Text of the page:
Monkeys smashing nuts with stones hint at how human tool use evolved
Posted by admin on 9th January 2020
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Human beings used to be defined as “the tool-maker” species. But the uniqueness of this description was challenged in the 1960s when Dr. Jane Goodall discovered that chimpanzees will pick and modify grass stems to use to collect termites. Her observations called into question homo sapiens‘ very place in the world.

Since then scientists’ knowledge of animal tool use has expanded exponentially. We now know that monkeys, crows, parrots, pigs and many other animals can use tools, and research on animal tool use changed our understanding of how animals think and learn.

Studying animal tooling – defined as the process of using an object to achieve a mechanical outcome on a target – can also provide clues to the mysteries of human evolution.

Our human ancestors’ shift to making and using tools is linked to evolutionary changes in hand anatomy, a transition to walking on two rather than four feet and increased brain size. But using found stones as pounding tools doesn’t require any of these advanced evolutionary traits; it likely came about before humans began to manufacture tools. By studying this percussive tool use in monkeys, researchers like my colleagues and I can infer how early human ancestors practiced the same skills before modern hands, posture and brains evolved.

Monkeys using tools

Understanding wild animals’ memory, thinking and problem-solving abilities is no easy task. In experimental research where animals are asked to perform a behavior or solve a problem, there should be no distractions – like a predator popping up. But wild animals come and go as they please, over large spaces, and researchers cannot control what is happening around them.

However, some field sites provide a unique opportunity to test wild animals’ cognition. Fazenda Boa Vista in Piauí, Brazil is one of those sites. Here, wild bearded capuchin monkeys (Sapajus libidinosus) naturally use stones and anvils to crack open nuts.

Young capuchin monkey observes adult male monkey eating nuts cracked open using a stone tool.
Luca Antonio Marino, CC BY-ND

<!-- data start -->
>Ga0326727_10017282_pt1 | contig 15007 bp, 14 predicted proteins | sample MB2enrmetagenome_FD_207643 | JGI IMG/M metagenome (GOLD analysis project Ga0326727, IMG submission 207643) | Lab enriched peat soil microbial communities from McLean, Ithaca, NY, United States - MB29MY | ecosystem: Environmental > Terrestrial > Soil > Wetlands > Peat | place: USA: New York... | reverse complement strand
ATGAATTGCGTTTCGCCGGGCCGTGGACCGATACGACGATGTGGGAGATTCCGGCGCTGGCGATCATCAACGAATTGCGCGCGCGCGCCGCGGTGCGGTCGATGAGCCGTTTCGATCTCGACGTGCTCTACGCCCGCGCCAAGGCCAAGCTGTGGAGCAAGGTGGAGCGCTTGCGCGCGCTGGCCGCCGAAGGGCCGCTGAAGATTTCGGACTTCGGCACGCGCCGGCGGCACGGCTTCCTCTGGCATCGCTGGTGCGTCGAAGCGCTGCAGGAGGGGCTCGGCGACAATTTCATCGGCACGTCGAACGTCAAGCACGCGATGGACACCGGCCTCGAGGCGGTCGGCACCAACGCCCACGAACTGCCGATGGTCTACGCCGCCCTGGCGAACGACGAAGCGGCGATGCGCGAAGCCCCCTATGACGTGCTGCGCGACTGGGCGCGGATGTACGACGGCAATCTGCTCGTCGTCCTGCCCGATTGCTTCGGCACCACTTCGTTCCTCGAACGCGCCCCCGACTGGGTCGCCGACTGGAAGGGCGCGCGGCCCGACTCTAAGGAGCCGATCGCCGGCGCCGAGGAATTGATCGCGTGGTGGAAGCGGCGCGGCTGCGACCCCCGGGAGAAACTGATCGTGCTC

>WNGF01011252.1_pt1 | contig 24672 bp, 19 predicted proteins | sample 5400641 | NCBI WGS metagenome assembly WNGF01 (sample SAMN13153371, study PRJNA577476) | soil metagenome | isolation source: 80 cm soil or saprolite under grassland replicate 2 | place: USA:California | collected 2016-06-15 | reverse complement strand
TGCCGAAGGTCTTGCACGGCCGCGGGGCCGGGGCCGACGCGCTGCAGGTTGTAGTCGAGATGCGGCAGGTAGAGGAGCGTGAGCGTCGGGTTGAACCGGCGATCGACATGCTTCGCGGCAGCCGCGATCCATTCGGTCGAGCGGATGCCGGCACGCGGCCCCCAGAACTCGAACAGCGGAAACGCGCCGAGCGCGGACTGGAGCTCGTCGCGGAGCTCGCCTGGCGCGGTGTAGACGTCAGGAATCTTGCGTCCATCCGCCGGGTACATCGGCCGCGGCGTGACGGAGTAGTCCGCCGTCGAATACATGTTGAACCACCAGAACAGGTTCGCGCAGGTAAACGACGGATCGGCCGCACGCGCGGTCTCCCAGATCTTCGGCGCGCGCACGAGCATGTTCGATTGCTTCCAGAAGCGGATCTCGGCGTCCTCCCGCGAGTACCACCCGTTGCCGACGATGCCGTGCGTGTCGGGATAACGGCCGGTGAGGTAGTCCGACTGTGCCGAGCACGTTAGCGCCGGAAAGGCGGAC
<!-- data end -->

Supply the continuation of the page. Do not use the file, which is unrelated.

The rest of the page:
Along with fruit, insects, fungi, and tubers, the Fazenda Boa Vista capuchin monkeys opportunistically crack open nuts as an additional food source. Although these monkeys only spend about 2% of their time using tools to access foods, the nuts they eat are an important secondary food item that are available year-round. The challenge is that these nuts have tough shells that can’t be cracked open without a tool. This population of monkeys has figured out how to crack nuts by placing them on a wood or stone anvil and then smashing them with rocks that weigh around 25-50% of their body weight.

These bearded capuchin monkeys were the first South American primates that scientists ever observed using tools – only spotted in 2003. Since this discovery, researchers have been studying the decision-making and strategies involved in capuchins’ stone tool use.

Because using stones to pound open food looks remarkably like what anthropologists imagine one of the earliest forms of human tool use looked like, researchers study these monkeys as a way to understand our own evolutionary past.

What happens with a new tool?

My colleagues and I carried out an experimental field study that focused on understanding how these monkeys prepare to use their tools. Just as a person might move her hands around a box to decide how best to lift it, monkeys at this site feel their way through tool use.

First, we placed unfamiliar stones and palm nuts around naturally-occurring wood or stone anvils. Since the monkeys frequently use stones to crack open these tough nuts on the anvils, it was only a matter of time before they tried out the experimental stones.

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